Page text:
My girlfriend mentioned last week that all her friends seemed to be really taken with a little YouTube video - a melancholy monologue about being single called How to Be Alone - and were all posting links to it on Facebook. I watched the video and was ready to leave it alone - for it's clearly something pretty personal - until its popularity grew really startling. Women all over the world seem enthralled by it. They are telling each other to watch it as if it were therapeutic for some generalized sadness that I don't understand.
As of this writing, there have been 652,000 views of it, and its creators have been interviewed on CBC Radio. It has become a sudden zeitgeist-encapsulator - and the parodies will no doubt quickly follow, which makes it a meme.
This is great for the artists, a songwriter called Tanya Davis and a filmmaker called Andrea Dorfman - but also unpleasant, for a virus like this becomes an ideological football. The Internet will make a massive pop phenomenon out of obscure art pieces or personal postings, and this success will in turn draw criticism, sometimes virulent, from people who feel the piece's success is overrated. (Unfortunately, I will be one of those people.) The criticism is then itself way out of proportion to the original ambition of the piece. A little personal piece doesn't deserve harsh global mockery. But the negative reactions are not, by that stage, about the piece itself: They are about the hundreds of gushy blog postings that followed it; they are a reaction to the reaction.
Bear this in mind as I list my grievances - and here they are: Basically, I consider this kind of pair-bonding-obsessed weepiness to be anti-feminist, retrograde and disempowering to women. But my opposition is not so much to this innocent piece of diaristic vlogging, but to the culture that upholds it as in some way exemplary of feminine behaviour, as some kind of useful balm for the wounds of a supposedly monolithically married society.
If you haven't yet seen this 4 1/2-minute piece, it's a monologue, written by Davis, about dealing with the angst that comes after a breakup. It begins, "If you are, at first, lonely, be patient." It then goes on to explain that being alone is not such a bad thing, that there are all sorts of things you shouldn't be afraid to do on your own, such as eating in a restaurant or sitting in a café or taking public transit or going to the library. You could also go to the gym; there's nothing wrong with doing it in your own. "Cause if you're happy in your head then alone is blessed and solitude is okay."
The accompanying film shows the writer acting out those activities in a cold and lonely-looking Halifax, and sitting alone in a room with a guitar in a variety of fuzzy woollen hats and slippers and scarves, sometimes actually knitting same, and looking anything but happy and confident.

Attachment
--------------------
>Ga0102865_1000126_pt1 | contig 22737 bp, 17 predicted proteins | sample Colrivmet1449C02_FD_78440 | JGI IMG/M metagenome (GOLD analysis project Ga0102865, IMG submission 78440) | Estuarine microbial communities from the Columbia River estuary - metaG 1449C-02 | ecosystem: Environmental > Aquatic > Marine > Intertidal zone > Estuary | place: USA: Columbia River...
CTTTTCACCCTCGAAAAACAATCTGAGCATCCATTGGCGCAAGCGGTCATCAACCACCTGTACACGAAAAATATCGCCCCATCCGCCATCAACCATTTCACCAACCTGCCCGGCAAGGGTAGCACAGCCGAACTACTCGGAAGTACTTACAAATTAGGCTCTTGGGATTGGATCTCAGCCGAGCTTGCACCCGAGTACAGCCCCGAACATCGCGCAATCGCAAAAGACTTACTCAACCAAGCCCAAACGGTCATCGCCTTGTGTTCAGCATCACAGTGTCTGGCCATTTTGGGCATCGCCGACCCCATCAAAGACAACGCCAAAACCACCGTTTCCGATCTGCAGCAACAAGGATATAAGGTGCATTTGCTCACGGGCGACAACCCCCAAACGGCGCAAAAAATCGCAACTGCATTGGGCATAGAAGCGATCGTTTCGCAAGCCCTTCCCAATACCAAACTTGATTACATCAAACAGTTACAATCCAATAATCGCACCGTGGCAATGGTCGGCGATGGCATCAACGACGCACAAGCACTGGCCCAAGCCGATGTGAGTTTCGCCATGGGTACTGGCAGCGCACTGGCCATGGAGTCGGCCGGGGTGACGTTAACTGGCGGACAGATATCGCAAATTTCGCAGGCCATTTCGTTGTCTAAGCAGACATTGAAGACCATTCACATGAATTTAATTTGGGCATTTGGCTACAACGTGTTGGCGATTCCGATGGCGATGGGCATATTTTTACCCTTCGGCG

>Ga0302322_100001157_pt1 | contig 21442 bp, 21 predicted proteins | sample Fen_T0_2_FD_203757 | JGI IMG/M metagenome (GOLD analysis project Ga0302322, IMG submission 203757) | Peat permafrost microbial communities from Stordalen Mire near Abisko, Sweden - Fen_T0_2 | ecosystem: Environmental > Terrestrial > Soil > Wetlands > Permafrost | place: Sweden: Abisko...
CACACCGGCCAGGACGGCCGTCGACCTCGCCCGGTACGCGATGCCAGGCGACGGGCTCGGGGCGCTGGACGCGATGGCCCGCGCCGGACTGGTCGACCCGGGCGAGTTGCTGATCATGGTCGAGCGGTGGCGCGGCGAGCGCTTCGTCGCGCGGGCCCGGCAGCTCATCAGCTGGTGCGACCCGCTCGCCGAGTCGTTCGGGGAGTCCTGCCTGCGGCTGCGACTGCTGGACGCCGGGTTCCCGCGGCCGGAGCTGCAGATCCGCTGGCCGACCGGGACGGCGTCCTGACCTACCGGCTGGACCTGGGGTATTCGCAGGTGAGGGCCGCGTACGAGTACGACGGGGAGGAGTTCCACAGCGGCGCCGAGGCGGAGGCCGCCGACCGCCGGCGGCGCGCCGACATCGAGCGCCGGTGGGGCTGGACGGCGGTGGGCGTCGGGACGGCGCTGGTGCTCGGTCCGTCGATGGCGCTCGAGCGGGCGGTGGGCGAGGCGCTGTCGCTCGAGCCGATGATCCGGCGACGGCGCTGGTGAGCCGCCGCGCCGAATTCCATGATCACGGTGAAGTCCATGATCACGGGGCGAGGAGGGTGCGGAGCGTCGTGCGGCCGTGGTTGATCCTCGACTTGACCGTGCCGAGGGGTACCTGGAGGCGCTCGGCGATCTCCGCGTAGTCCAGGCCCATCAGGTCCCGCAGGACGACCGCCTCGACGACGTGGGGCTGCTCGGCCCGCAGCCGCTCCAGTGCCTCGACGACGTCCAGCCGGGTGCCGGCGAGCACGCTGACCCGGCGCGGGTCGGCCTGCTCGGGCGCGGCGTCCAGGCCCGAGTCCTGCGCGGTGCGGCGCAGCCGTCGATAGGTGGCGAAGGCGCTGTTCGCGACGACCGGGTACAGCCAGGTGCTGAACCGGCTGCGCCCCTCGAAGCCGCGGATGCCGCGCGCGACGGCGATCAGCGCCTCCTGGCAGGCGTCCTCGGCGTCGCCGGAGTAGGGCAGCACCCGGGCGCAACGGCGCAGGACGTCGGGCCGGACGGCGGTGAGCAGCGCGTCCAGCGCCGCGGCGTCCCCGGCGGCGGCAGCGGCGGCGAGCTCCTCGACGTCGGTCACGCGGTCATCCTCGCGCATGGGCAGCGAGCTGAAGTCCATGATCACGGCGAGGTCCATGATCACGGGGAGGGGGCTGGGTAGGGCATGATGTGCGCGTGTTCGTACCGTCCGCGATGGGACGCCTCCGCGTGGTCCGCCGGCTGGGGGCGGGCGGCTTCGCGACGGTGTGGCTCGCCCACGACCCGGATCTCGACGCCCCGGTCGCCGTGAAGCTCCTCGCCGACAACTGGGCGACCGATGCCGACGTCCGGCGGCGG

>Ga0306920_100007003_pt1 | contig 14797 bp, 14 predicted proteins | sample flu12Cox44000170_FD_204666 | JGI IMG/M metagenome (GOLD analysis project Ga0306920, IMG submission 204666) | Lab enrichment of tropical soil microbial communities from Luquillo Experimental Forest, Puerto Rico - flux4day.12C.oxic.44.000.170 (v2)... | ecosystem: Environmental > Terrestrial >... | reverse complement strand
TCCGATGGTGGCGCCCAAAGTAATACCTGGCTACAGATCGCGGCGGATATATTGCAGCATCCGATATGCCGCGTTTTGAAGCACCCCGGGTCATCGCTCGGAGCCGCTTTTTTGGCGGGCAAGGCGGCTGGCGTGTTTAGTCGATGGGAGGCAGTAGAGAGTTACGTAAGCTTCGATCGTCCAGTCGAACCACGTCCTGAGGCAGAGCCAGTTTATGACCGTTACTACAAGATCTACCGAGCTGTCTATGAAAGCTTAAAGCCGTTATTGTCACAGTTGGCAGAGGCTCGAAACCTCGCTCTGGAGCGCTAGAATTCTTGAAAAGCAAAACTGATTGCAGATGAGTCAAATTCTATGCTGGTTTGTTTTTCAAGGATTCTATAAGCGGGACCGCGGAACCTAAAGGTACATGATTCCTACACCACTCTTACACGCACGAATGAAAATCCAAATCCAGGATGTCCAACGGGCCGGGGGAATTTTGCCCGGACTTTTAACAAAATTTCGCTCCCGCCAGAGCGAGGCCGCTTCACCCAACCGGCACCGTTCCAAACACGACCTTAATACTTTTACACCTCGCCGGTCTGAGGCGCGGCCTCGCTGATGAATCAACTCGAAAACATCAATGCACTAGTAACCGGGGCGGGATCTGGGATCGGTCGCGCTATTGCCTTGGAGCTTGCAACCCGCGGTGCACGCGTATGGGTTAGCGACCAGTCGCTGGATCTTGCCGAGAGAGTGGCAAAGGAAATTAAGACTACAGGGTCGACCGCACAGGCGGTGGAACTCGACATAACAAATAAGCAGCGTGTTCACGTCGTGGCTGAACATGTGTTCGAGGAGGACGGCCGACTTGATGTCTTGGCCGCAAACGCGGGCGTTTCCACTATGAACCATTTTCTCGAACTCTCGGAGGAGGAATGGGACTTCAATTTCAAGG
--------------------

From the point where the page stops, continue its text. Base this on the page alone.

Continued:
There's a nice reflective mood to the video itself. The text is just bizarre. It's meant to be encouraging, but it's depressing. In what kind of 19th-century world do women need to be told that they may order food in a restaurant by themselves? (The parodies of this, when they come, are going to be so easy: "Start by getting dressed - you can do it on your own. You'll find pouring the Corn Flakes by yourself is liberating once you've tried it …")
Are there really women who have never been to a gym on their own? Or who feel sad about going to the library? Are men - who generally don't think twice about any of these things - really so much stronger than women? This lament is actually a part of the mentality it purports to criticize. ("Society is afraid of alone," intones the narrator. Is it? Or are you?) It seems to be from a time before the feminism of the 1960s, before the sexual revolution: It reflects a world of women knitting and playing instruments and feeling lonely, a place of purely old-fashionedly feminine interests, where women don't have economics or chemistry or warfare to keep them busy or distract them in any way.
And the reason this video's popularity irks me is that I see this backsliding everywhere around me. I see all the blogs and books about being single and finding a husband and surviving divorce, written by educated women in this world in which women can do anything and I wonder if the 1960s ever happened. There is an obsession with romantic commitment in the air again.
Maybe it's now, embarrassingly, necessary to repeat these ideas that I grew up with. I really don't believe that women are so weak and clingy as to find normal daily activities terrifying in the first place. I do not believe that women are so dependent on romantic relationships as to require instruction on how to live without them. I do not believe that women are constitutionally opposed to solitude. I believe that women are just as interested as men in solitude and its creative and intellectual advantages. I believe that women are just as capable of being busy and distracted by histology or the futures market or electoral reform. And that there are very many women who are busy with those things and they tend not to ever think about the stress of ordering a coffee on their own, and that they are better, more attractive role models than those who define themselves by their relationships.
But now I am no longer arguing with a cute little video, but with a pervasive theme in contemporary media and culture, one that's amorphous and evanescent and perhaps only seen by me.